Historically stupefying: A cursory history of alcohol
Humans like alcohol. Why? I don’t know. Perhaps that’s more of a philosophical question than a scientific one, in which case, we should save it for a different day. What I do know is that we’ve liked alcohol for a very long time.
Brewing began in ancient Egypt around 3400 BC in the city of Heirakonopolis. The brewery there produced up to 300 gallons of beer per day. Beer was used for recreational purposes, medicinal purposes, and even as offerings to the gods. Vases of beer were even entombed with deceased royalty so they could enjoy it in the afterlife.
Archeologists from University of Pennsylvania, in collaboration with researchers from China and Germany, recently performed chemical analyses on pottery from the prehistoric Jiahu village of the Hena province of China. Trace amounts of a fermented beverage that was likely composed of rice, honey, and fruit was found in pots from as early as 7000 BC. This drink paved the way for cereal based alcohols in centuries to come.
Somehow, humans all over this planet all converged upon the idea of fermentation and fashioned alcohols with the resources they had on hand. The aforementioned, prehistoric wine used hawthorne as a main component, a common plant in that region of China. Barley beer and grape wine emerged from the Middle East at about the same time as the hawthorne wine. Wine was consumed in Greece between the 4th and 5th centuries BC as a part of breakfast or symposiums. Symposiums were just drinking parties. They were an aristocratic institution where men were free to debate, discuss, and revel in their wealth.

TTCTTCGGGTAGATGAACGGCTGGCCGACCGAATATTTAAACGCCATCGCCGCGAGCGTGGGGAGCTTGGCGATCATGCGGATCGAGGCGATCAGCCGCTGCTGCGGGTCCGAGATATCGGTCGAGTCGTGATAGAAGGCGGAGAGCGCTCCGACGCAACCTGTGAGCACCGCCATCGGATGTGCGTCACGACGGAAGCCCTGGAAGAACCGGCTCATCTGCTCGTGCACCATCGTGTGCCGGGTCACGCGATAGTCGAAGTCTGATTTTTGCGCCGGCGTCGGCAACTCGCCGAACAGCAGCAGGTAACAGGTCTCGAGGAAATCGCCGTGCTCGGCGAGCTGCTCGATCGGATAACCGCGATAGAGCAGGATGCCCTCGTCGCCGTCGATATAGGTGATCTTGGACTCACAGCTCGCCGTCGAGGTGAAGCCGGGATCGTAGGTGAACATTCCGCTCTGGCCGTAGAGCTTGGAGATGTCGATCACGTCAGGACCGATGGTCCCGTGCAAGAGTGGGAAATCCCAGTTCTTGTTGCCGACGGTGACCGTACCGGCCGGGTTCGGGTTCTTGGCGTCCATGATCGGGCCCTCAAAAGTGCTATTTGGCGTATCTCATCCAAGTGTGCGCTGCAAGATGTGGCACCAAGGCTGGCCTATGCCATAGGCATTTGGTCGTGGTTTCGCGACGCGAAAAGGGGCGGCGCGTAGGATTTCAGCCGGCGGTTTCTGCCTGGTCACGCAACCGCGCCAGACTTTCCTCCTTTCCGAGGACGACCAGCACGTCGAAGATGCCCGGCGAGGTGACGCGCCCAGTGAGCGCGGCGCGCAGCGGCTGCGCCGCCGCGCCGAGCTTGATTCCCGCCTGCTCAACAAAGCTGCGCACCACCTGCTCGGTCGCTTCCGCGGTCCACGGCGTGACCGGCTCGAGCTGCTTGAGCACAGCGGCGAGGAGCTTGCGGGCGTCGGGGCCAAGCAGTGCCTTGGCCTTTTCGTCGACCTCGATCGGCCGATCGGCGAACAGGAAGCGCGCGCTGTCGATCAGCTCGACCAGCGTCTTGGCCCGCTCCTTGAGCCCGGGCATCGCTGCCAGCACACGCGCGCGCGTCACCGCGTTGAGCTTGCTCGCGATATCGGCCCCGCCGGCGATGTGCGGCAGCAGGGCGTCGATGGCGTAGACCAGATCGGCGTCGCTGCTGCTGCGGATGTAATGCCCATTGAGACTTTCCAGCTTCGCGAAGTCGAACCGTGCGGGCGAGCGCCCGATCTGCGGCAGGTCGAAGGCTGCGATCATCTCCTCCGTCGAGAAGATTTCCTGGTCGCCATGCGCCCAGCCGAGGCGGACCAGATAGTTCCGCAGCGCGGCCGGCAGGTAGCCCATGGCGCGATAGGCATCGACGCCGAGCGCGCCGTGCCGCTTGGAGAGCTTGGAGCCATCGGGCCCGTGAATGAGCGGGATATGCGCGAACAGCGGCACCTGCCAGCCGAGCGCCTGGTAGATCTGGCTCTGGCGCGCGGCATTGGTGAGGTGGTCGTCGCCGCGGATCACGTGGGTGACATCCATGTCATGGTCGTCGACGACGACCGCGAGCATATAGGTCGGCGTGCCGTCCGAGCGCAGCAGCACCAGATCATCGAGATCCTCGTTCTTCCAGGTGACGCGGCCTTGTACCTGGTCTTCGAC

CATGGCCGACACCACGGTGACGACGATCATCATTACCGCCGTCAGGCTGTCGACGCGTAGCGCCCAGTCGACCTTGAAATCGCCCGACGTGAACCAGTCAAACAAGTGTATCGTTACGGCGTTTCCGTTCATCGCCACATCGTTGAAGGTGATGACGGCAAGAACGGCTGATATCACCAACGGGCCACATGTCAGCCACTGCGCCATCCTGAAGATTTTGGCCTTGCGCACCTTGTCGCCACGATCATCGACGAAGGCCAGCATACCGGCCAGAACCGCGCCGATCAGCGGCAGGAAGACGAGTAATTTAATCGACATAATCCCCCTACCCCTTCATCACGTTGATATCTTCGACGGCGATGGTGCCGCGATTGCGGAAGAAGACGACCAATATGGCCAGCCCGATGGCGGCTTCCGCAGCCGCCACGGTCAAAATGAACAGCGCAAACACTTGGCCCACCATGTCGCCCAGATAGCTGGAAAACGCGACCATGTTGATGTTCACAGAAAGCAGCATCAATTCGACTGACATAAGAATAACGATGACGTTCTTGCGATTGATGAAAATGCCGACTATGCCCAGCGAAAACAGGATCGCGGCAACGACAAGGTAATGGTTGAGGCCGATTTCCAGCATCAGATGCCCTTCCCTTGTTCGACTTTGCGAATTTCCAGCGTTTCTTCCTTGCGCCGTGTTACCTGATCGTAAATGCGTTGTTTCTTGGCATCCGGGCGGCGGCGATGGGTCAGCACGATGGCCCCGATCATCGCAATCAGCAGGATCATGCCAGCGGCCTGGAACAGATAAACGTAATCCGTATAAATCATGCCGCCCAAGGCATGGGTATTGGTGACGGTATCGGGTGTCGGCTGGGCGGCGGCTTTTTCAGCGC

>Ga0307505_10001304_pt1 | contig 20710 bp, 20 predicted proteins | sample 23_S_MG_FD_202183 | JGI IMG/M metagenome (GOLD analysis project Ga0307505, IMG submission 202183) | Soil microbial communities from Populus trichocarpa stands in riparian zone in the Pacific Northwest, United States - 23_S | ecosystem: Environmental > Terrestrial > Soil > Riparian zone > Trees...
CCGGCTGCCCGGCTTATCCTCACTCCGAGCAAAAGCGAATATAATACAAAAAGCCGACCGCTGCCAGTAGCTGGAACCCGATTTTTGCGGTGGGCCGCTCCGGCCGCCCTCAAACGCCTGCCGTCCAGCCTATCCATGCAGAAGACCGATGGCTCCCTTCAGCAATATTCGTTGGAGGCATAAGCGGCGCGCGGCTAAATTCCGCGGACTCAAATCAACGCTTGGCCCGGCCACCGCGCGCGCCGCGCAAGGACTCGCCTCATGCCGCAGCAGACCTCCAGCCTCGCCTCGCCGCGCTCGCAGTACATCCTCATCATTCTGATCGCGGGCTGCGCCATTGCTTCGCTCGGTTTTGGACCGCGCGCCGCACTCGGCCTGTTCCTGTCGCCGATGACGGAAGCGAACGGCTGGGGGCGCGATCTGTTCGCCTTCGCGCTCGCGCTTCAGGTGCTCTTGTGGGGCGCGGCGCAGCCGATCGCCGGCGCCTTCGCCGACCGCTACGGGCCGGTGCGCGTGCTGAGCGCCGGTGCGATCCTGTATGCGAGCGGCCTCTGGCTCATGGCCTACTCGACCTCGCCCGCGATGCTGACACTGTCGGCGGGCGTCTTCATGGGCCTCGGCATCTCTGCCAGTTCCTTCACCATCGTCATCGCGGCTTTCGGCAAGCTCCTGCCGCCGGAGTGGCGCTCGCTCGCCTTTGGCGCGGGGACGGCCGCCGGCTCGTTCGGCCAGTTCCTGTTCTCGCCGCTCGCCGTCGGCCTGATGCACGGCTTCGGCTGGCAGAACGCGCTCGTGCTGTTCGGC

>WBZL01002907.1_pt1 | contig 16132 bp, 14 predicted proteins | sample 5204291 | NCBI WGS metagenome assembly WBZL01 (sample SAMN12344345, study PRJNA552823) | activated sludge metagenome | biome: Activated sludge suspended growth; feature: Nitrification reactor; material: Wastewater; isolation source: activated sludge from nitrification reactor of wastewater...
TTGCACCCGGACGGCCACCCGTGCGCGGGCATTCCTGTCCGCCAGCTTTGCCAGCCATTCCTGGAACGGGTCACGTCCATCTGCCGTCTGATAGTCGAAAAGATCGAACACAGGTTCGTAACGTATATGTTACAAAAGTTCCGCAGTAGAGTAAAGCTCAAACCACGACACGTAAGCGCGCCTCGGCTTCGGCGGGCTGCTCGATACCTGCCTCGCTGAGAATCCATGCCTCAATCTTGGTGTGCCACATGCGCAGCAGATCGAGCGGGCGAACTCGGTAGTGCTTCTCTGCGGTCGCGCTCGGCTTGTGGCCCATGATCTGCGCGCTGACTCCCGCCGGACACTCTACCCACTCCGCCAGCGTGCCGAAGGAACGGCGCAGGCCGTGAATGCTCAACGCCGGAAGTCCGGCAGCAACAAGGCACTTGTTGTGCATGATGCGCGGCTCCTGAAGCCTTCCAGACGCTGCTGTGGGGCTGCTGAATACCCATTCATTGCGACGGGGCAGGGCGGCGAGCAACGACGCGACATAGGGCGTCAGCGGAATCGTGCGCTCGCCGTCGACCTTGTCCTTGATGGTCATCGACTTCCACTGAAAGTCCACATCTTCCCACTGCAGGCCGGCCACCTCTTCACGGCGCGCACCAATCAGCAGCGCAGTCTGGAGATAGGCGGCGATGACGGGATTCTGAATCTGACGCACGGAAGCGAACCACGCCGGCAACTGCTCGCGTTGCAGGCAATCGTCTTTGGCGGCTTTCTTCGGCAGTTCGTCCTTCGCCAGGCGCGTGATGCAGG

In the Middle Ages in Europe, beer was quite common, along with ciders, pomace, and grape wines. Cider is the fermented juice of apples and pomace wine is made by fermenting the solid remains of grapes and olives. It’s mostly the seeds, pulp, and stems that remain after juicing has occurred. Pomace can also be used for making brandy, but, today, it’s mostly used as fertilizer.
Thanks to plants (and also yeast) for making all this possible. Where would we be today without the stupefying effects of fermented liquids?
Wikipedia. Wikimedia Foundation, n.d. Web. 29 Apr. 2016. <https://en.wikipedia.org/wiki/History_of_alcoholic_beverages?oldformat=true>.
McGovern, Patrick E., et al. “Fermented beverages of pre-and proto-historic China.” Proceedings of the National Academy of Sciences of the United States of America 101.51 (2004): 17593–17598.